Gaspard Dughet was born in Rome to a French father and an Italian mother. His early studies were with Poussin, who later became his brother-in-law, and whose multi-figured history paintings dominated the Roman market in the early 1630s. Preferring to study landscape, perhaps with the encouragement of Poussin and foreign artists working in Rome, Dughet went on to create paintings and frescoes for noble families, including the Colonna and the Pallavicini. Like his contemporary Claude Lorrain, Dughet worked in a classicizing style, often including figures drawn from mythology or ancient history. He spent his entire career in Rome.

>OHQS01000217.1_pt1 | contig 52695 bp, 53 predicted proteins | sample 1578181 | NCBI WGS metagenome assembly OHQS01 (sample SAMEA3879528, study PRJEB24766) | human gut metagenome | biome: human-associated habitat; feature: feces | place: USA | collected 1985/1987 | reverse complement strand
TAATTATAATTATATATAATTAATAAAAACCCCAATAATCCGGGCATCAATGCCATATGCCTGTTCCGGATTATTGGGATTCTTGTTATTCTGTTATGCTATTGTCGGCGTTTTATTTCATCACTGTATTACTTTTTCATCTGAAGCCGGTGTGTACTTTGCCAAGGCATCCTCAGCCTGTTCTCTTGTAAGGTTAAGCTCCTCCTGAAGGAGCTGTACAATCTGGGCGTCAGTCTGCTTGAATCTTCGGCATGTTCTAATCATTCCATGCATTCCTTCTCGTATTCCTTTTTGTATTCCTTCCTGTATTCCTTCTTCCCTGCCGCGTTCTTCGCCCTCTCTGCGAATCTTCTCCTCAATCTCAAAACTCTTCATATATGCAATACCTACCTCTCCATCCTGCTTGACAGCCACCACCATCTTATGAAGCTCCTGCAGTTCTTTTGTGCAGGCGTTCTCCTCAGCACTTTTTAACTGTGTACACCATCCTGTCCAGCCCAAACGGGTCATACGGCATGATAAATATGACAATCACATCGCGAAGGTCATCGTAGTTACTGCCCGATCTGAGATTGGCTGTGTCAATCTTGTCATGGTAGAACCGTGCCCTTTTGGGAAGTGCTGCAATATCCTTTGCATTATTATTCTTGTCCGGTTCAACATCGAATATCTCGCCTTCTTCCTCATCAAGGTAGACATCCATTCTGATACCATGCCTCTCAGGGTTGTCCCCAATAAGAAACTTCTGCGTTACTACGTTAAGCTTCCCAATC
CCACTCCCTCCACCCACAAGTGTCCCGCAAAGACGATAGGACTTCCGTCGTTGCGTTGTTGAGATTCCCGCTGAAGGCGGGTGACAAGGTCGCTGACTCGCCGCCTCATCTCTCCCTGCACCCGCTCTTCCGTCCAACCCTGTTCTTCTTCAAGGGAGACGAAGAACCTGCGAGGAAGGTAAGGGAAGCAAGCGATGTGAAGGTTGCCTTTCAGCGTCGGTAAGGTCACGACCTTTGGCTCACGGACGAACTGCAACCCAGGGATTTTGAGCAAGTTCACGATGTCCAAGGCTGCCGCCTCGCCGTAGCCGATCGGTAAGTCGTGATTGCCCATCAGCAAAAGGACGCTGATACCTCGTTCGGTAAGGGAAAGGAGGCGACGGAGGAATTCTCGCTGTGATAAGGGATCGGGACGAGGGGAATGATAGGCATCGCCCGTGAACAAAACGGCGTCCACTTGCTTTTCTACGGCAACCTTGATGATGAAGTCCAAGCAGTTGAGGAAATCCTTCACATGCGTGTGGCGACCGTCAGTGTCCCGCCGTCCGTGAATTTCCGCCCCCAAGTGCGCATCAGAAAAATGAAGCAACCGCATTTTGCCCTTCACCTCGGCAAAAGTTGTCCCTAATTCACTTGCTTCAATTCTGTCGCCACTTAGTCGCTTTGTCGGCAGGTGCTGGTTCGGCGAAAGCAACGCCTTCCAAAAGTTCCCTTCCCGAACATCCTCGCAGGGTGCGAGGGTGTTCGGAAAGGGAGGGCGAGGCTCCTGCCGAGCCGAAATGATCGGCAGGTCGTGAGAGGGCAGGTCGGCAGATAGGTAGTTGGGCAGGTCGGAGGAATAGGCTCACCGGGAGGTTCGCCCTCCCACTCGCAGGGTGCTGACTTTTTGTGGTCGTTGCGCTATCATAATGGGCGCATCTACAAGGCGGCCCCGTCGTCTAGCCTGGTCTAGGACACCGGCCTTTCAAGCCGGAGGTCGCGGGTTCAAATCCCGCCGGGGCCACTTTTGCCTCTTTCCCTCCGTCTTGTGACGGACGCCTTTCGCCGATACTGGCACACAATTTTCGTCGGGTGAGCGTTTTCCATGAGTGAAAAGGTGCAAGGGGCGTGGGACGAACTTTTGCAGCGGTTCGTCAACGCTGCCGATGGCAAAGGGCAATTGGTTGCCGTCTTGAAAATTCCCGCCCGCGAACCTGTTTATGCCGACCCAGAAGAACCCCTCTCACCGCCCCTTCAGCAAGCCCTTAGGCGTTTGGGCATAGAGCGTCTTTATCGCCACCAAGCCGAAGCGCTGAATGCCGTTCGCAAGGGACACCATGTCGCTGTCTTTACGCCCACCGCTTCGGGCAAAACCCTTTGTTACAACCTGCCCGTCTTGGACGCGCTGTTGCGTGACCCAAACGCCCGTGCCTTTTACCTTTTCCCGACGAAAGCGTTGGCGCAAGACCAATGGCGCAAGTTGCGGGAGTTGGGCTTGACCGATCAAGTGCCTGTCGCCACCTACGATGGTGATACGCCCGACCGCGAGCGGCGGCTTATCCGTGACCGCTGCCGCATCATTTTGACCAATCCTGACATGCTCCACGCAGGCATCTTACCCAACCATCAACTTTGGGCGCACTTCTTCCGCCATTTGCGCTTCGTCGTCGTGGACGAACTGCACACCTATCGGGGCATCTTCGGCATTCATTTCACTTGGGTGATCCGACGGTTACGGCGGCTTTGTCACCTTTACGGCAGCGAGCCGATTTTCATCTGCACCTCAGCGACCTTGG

In this drawing, Dughet explores the Roman countryside, with its hills, villas, and ruins, in black and white chalks on blue paper. His knowledge of the effects of light is especially evident in the treatment of the trees. Though the buildings in the background at right could easily be from the 17th century, the artist clothes his figures in classical garb.